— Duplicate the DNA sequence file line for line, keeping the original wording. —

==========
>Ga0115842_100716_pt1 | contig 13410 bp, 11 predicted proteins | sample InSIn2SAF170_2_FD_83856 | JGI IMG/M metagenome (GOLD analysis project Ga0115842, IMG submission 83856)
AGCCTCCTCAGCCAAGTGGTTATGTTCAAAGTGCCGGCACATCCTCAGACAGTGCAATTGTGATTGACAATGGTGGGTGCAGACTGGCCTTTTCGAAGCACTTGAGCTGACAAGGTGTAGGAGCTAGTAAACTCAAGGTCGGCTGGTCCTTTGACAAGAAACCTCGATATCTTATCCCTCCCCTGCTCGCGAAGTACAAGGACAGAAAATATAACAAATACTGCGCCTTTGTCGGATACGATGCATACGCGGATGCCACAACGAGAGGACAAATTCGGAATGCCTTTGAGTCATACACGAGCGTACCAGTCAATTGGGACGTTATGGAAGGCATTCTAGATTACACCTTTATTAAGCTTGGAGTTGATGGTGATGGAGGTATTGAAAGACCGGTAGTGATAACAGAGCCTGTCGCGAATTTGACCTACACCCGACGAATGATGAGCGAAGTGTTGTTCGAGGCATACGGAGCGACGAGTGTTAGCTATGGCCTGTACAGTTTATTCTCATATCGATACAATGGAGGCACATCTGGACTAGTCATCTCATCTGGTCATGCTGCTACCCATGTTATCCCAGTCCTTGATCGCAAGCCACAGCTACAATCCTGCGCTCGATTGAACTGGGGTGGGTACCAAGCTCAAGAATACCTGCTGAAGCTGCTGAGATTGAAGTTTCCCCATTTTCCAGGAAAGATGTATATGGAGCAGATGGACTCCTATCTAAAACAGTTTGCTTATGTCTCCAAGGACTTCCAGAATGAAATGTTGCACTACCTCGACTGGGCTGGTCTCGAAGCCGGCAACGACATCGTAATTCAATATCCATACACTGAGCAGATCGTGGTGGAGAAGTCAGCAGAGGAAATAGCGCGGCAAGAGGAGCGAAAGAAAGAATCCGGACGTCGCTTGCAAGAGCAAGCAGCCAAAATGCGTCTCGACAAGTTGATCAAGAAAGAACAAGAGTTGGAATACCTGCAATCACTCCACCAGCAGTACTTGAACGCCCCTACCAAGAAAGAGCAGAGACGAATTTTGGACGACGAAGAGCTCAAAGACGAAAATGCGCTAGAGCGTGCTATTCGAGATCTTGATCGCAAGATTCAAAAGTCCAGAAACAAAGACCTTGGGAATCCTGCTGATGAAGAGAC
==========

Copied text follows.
>Ga0115842_100716_pt1 | contig 13410 bp, 11 predicted proteins | sample InSIn2SAF170_2_FD_83856 | JGI IMG/M metagenome (GOLD analysis project Ga0115842, IMG submission 83856)
AGCCTCCTCAGCCAAGTGGTTATGTTCAAAGTGCCGGCACATCCTCAGACAGTGCAATTGTGATTGACAATGGTGGGTGCAGACTGGCCTTTTCGAAGCACTTGAGCTGACAAGGTGTAGGAGCTAGTAAACTCAAGGTCGGCTGGTCCTTTGACAAGAAACCTCGATATCTTATCCCTCCCCTGCTCGCGAAGTACAAGGACAGAAAATATAACAAATACTGCGCCTTTGTCGGATACGATGCATACGCGGATGCCACAACGAGAGGACAAATTCGGAATGCCTTTGAGTCATACACGAGCGTACCAGTCAATTGGGACGTTATGGAAGGCATTCTAGATTACACCTTTATTAAGCTTGGAGTTGATGGTGATGGAGGTATTGAAAGACCGGTAGTGATAACAGAGCCTGTCGCGAATTTGACCTACACCCGACGAATGATGAGCGAAGTGTTGTTCGAGGCATACGGAGCGACGAGTGTTAGCTATGGCCTGTACAGTTTATTCTCATATCGATACAATGGAGGCACATCTGGACTAGTCATCTCATCTGGTCATGCTGCTACCCATGTTATCCCAGTCCTTGATCGCAAGCCACAGCTACAATCCTGCGCTCGATTGAACTGGGGTGGGTACCAAGCTCAAGAATACCTGCTGAAGCTGCTGAGATTGAAGTTTCCCCATTTTCCAGGAAAGATGTATATGGAGCAGATGGACTCCTATCTAAAACAGTTTGCTTATGTCTCCAAGGACTTCCAGAATGAAATGTTGCACTACCTCGACTGGGCTGGTCTCGAAGCCGGCAACGACATCGTAATTCAATATCCATACACTGAGCAGATCGTGGTGGAGAAGTCAGCAGAGGAAATAGCGCGGCAAGAGGAGCGAAAGAAAGAATCCGGACGTCGCTTGCAAGAGCAAGCAGCCAAAATGCGTCTCGACAAGTTGATCAAGAAAGAACAAGAGTTGGAATACCTGCAATCACTCCACCAGCAGTACTTGAACGCCCCTACCAAGAAAGAGCAGAGACGAATTTTGGACGACGAAGAGCTCAAAGACGAAAATGCGCTAGAGCGTGCTATTCGAGATCTTGATCGCAAGATTCAAAAGTCCAGAAACAAAGACCTTGGGAATCCTGCTGATGAAGAGAC